Implications of the Nurse Shortage
In every health care delivery system, the nursing population is of much importance. Among all health care workers, one in every four is a nurse. This is a clear indication of the crucial ancillary role that nurses play in a health care system- an obvious determinant of the success of any health care system. However, there is a global voracious appetite for nurses which indictors show that the governing bodies of many nations cannot ameliorate in the near future. Consequently, this shortage continues to percuss to every single citizen of a country, particularly patients. This extends further to the practicing nurses.
According to Kimball and O’Neil (2001), the nursing shortage has led to the decrease in the number of operating room personnel (OR) (as cited in Feldman, 2003). This implies that a great number of cases which require immediate surgery, minor or complicated, have to be postponed or addresses in an untimely fashion. Such delays may lead to undesirable effects or even death. Nadine Lambert, vice president nursing and respiratory therapists, Fédération de la santé et des services sociaux of Quebec, add that most nurses in the OR are above 45 years of age, which renders the OR another vulnerable area (as cited in Gyulai, 2011).
Reportedly, the nursing shortage is causing strain taxpayers in many countries as the government of these countries resolve to hiring private nurses services. As Gyulai (2011) writes, taxpayers in Quebec have had to part with 158 million USD in tax in the last year to enable the government hire the nurse assistants, with the aim of countering the shortage of nurses. Moreover, such measures are just short-term with a guarantee the situation will ultimately recur.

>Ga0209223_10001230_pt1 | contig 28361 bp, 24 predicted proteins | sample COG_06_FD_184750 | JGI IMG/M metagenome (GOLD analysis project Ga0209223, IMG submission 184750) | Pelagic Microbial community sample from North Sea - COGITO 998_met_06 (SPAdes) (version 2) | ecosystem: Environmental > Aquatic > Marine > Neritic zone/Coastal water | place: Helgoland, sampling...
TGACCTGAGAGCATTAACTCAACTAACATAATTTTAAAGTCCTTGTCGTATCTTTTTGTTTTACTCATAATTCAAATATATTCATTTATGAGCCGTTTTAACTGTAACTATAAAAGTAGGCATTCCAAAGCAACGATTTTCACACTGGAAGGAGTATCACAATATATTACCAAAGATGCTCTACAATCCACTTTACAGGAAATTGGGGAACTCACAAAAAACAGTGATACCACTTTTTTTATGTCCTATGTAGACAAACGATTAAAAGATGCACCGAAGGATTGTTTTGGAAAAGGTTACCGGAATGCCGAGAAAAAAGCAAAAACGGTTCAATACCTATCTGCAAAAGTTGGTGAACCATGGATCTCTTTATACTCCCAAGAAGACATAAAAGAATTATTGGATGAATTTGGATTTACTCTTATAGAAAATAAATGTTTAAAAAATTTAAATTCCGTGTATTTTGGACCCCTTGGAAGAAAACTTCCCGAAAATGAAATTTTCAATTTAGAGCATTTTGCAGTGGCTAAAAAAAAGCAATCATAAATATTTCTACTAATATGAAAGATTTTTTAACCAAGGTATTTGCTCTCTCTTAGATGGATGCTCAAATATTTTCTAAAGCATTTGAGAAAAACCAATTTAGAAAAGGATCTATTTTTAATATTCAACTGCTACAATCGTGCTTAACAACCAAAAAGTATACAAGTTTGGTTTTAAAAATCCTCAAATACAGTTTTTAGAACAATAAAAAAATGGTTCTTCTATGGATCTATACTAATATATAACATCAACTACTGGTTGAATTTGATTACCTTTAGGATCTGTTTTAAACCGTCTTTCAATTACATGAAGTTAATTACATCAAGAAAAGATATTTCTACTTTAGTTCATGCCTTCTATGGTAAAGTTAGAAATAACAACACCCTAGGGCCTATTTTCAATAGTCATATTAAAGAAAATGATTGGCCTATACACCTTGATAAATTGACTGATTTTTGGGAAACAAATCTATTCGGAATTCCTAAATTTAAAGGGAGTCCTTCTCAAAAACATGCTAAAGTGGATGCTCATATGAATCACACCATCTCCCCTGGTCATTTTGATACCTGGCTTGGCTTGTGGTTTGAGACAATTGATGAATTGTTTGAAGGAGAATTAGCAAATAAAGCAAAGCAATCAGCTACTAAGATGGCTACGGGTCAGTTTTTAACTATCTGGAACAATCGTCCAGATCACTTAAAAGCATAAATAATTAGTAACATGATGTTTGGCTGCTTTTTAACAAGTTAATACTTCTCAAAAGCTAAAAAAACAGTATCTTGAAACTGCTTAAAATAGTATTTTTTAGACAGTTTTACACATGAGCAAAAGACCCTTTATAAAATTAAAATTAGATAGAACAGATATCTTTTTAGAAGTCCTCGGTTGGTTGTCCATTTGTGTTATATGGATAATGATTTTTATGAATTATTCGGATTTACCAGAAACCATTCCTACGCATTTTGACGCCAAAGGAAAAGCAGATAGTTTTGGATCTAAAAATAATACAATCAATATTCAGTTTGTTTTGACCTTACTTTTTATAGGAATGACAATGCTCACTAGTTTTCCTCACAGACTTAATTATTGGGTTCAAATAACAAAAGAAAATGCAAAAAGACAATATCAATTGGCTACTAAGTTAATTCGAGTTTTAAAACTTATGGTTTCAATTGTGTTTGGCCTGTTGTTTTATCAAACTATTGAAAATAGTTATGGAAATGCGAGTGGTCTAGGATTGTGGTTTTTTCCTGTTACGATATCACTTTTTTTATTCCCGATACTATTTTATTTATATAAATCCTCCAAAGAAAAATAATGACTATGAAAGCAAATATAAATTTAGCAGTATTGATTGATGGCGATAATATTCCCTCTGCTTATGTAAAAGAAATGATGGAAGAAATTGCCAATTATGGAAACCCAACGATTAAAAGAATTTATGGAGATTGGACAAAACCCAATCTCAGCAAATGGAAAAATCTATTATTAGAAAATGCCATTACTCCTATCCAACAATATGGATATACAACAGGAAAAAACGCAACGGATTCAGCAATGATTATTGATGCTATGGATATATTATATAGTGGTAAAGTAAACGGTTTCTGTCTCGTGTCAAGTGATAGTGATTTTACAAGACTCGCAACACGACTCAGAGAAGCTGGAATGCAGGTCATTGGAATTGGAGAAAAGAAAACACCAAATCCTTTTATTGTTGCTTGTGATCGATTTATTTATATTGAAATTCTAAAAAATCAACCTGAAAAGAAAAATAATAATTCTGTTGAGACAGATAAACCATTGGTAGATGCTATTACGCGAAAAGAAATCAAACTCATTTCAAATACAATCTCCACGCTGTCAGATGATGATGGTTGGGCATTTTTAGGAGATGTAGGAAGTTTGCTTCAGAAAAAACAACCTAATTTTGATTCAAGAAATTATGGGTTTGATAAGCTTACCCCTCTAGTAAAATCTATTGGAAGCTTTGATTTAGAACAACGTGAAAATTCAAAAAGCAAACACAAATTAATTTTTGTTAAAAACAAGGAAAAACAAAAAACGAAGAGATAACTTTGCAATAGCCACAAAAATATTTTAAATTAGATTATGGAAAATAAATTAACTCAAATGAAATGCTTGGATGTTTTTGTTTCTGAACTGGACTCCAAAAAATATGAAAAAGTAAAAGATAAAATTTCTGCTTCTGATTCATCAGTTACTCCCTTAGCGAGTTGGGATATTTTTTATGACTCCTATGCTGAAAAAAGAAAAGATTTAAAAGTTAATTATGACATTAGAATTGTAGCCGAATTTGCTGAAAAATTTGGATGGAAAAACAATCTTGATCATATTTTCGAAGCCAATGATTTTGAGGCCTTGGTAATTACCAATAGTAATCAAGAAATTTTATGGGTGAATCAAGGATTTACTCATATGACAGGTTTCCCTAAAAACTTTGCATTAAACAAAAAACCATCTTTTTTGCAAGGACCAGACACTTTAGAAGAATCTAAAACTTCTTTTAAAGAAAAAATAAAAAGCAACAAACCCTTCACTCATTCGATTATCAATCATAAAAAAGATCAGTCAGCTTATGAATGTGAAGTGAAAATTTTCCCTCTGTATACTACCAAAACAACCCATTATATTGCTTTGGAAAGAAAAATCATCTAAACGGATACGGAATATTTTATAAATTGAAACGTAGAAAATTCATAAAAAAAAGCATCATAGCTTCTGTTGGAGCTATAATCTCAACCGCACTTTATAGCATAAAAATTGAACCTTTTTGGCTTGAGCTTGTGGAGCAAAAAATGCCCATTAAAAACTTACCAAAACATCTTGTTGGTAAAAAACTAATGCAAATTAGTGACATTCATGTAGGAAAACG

Nurses also feel a pinch of the ongoing nurse shortage. The practicing nurses do not have an option but to work for extended hours as a ramification of the shortage. The nurses also have more work to do during the normal working hours, for instance, a nurse in the intensive care unit should only look after a single patient, though currently such a nurse has the obligation of looking after more patients. This increases the margin of medical errors, which can be detrimental to the patient (Feldman, 2003; Gyulai, 2011).
In brief, the shortage in nurses has tremendously profound implication to everyone and in particular the patients. Arguably, the shortage would worsen if a working and lasting solution is not found. Many lives have lost as a result of errors during medical care and the number will keep on increasing.
Feldman, H.R. (2003). The Nursing Shortage: Strategies for Recruitment and Retention in Clinical Practice and Education. New York, NY: Springer Publishing Company, Inc.
Gyulai, L. (2011, January 22). Nurses wanted – stat! Montreal Gazette. Retrieved from:http://www.montrealgazette.com/life/youthzone/Nurses+wanted+stat/4147166/story.html